By Thomas Multari
Nov. 28, 2014
A major obstacle to any rebellion is financing. From the Confederacy of the United States to the Contras of Nicaragua, this well-established truth has inspired creative means of circumvention by opposition groups – namely, illicit enterprises. The international drug trade — a consequence of struggles from Colombia to Afghanistan — illustrates the concept best, but “conflict minerals” and kidnapping for ransom have also emerged as regular features of the global landscape of asymmetrical warfare.
The Islamic State is learning lessons from past insurrection groups. Mainstream media has exaggerated ISIS’s proceeds from wealthy individuals from Gulf States as well as from their hostage-taking operations – grandfathering in the narrative established by fundamentalist groups in Afghanistan. However, a Buzzfeed article published earlier this month examines a different and far more lucrative source of wealth for ISIS: the production of oil. Mike Giglio argues that the production of oil is actually bankrolling the extremists. The U.S. Department of State undersecretary for terrorism and financial intelligence, David Cohen, speculates that the aspiring caliphate earns as much as $1 million per day from crude oil, the majority of which is located in eastern Syria (though some refineries and wells have been seized from their footholds in Iraq, as well).
Oil theft is not a commonly used financing tactic by terrorist groups, but oil-rich countries prove rare examples. Venezuela, Nigeria and even Mexico have all struggled to safeguard their crude from resourceful criminals. The Mexican national oil company, Pemex, reported that hydrocarbon siphoning by drug cartels doubled from 2012 to 2013, for a total of 5.6 million barrels.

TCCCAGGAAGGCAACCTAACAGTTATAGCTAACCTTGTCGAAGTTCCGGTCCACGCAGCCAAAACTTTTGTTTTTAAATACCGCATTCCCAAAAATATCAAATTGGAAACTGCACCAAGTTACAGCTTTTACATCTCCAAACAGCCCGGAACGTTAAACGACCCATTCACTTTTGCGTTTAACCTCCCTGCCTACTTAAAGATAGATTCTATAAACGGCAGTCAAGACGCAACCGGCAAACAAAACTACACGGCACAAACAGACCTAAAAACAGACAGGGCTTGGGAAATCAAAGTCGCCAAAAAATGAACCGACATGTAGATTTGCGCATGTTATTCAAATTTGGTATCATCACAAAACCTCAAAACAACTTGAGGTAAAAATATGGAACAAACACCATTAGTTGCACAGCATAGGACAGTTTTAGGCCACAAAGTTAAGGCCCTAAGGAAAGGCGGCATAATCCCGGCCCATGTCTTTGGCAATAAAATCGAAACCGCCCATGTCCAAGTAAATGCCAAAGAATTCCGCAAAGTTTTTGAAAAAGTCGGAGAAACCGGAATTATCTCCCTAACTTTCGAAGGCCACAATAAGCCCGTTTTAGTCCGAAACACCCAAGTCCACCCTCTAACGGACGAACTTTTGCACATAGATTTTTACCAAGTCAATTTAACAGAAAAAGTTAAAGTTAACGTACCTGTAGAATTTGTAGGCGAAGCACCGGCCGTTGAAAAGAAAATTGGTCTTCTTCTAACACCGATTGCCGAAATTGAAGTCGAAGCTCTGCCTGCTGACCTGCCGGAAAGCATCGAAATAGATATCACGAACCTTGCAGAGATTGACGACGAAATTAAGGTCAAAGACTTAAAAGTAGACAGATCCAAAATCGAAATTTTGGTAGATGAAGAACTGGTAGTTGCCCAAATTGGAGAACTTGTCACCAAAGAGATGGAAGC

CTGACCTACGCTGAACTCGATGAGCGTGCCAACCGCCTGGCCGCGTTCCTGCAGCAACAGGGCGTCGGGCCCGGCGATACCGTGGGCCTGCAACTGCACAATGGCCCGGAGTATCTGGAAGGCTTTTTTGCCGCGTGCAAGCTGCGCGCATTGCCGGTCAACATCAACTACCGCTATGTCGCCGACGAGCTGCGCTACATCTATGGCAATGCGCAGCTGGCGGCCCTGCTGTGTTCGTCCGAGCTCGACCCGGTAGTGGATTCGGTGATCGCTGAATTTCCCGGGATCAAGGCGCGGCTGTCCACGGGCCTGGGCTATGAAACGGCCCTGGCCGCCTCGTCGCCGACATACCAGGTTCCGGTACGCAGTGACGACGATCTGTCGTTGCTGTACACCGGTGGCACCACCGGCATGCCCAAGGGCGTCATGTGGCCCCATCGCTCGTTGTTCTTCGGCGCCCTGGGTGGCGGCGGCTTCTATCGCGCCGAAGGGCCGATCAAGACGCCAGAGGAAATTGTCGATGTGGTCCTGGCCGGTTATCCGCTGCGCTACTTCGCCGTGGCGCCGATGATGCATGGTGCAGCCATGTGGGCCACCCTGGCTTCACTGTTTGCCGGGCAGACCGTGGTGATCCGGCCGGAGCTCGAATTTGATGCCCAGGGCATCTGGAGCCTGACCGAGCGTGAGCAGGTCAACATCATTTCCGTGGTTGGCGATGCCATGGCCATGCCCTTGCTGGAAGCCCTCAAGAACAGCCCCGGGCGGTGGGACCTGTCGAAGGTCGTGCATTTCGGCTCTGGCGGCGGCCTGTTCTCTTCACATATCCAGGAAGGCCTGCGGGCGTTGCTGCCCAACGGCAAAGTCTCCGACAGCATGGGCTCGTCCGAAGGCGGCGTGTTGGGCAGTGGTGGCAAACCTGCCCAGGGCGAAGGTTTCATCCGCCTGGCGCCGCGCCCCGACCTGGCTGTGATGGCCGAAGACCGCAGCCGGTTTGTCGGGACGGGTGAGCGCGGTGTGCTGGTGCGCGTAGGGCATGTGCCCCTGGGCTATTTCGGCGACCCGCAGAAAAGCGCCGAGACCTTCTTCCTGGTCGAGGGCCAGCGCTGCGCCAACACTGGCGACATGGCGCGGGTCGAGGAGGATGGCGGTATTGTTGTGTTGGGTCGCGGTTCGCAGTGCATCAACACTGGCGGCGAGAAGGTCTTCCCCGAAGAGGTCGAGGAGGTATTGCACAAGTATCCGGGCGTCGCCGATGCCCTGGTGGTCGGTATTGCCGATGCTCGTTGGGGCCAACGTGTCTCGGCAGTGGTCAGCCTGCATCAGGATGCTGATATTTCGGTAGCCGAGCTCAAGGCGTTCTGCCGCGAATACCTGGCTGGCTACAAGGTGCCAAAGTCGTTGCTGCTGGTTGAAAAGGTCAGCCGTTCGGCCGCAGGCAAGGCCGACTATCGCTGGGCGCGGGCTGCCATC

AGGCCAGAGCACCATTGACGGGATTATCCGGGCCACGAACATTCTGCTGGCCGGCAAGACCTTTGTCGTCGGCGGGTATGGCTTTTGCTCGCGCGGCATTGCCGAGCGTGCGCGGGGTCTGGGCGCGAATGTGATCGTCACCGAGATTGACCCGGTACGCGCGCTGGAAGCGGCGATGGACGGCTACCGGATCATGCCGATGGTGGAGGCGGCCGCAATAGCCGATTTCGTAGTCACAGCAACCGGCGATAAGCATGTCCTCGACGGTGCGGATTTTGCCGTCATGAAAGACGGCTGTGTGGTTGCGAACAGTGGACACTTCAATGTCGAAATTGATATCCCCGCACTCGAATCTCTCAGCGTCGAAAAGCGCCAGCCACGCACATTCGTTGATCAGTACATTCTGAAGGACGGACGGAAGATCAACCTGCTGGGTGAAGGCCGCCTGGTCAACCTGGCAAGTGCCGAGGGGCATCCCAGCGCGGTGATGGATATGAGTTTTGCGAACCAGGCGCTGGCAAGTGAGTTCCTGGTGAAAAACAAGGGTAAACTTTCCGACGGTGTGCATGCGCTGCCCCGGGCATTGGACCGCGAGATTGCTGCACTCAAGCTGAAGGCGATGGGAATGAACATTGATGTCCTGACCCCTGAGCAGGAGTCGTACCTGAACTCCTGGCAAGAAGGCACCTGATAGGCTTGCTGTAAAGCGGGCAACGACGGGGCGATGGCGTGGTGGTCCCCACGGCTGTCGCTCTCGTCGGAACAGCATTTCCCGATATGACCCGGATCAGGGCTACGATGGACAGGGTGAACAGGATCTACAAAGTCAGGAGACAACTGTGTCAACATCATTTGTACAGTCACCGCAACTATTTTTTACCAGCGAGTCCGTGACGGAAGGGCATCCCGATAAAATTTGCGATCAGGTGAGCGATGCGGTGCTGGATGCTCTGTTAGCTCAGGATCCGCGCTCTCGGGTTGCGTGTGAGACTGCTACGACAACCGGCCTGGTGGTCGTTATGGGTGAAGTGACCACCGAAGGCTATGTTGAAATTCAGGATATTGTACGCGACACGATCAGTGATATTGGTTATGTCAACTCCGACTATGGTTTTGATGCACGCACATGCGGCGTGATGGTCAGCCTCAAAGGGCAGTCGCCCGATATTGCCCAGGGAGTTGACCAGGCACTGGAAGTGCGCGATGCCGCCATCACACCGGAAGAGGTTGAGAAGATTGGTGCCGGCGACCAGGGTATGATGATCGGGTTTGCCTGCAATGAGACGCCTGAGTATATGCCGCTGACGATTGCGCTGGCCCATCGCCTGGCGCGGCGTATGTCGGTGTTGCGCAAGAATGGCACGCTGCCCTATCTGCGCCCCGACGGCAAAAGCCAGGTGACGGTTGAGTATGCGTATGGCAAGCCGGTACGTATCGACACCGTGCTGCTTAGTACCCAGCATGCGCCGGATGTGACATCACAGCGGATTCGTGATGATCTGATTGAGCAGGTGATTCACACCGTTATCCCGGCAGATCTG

If stolen oil is a common occurrence in well-endowed countries, then ISIS would not appear to be engaging in any groundbreaking or newsworthy activity. However, what makes ISIS’s oil theft distinct from the criminal enterprises has to do with the group’s position in the supply chain. Unlike mid-stream and downstream interceptions, ISIS has found itself in control of upstream production. They are pumping barrels from Syrian and Iraqi wells, giving Abu Bakr al-Baghdadi — the self-proclaimed caliph — more of a government-like appearance. This puts him on par with the leaders of other oil-producing rentier states – more Aramco than al-Qaeda. Cue the hand wringing about the world’s “richest extremist organization,” followed closely by nightmare scenarios of cash-laden jihadists waging indefinite war thanks to a limitless spigot of black gold.
Al-Baghdadi likely wishes this were the case, but the reality is not as promising for ISIS as some have speculated. While ISIS can sell a barrel of crude for $45 (about a 50 percent discount from international benchmarks), the challenge will lie in being able to continuously provide it. This more traditional illicit oil strategy outsources the difficult geology and engineering of constructing and maintaining wells to legitimate businesses or governments who are experts in the complex science of hydrocarbon production. Unlike ExxonMobil or Russia’s Rosneft, ISIS is unlikely to implement the advanced degree programs and research institutes required to provide the experts necessary to maintain oil production for an extended period of time.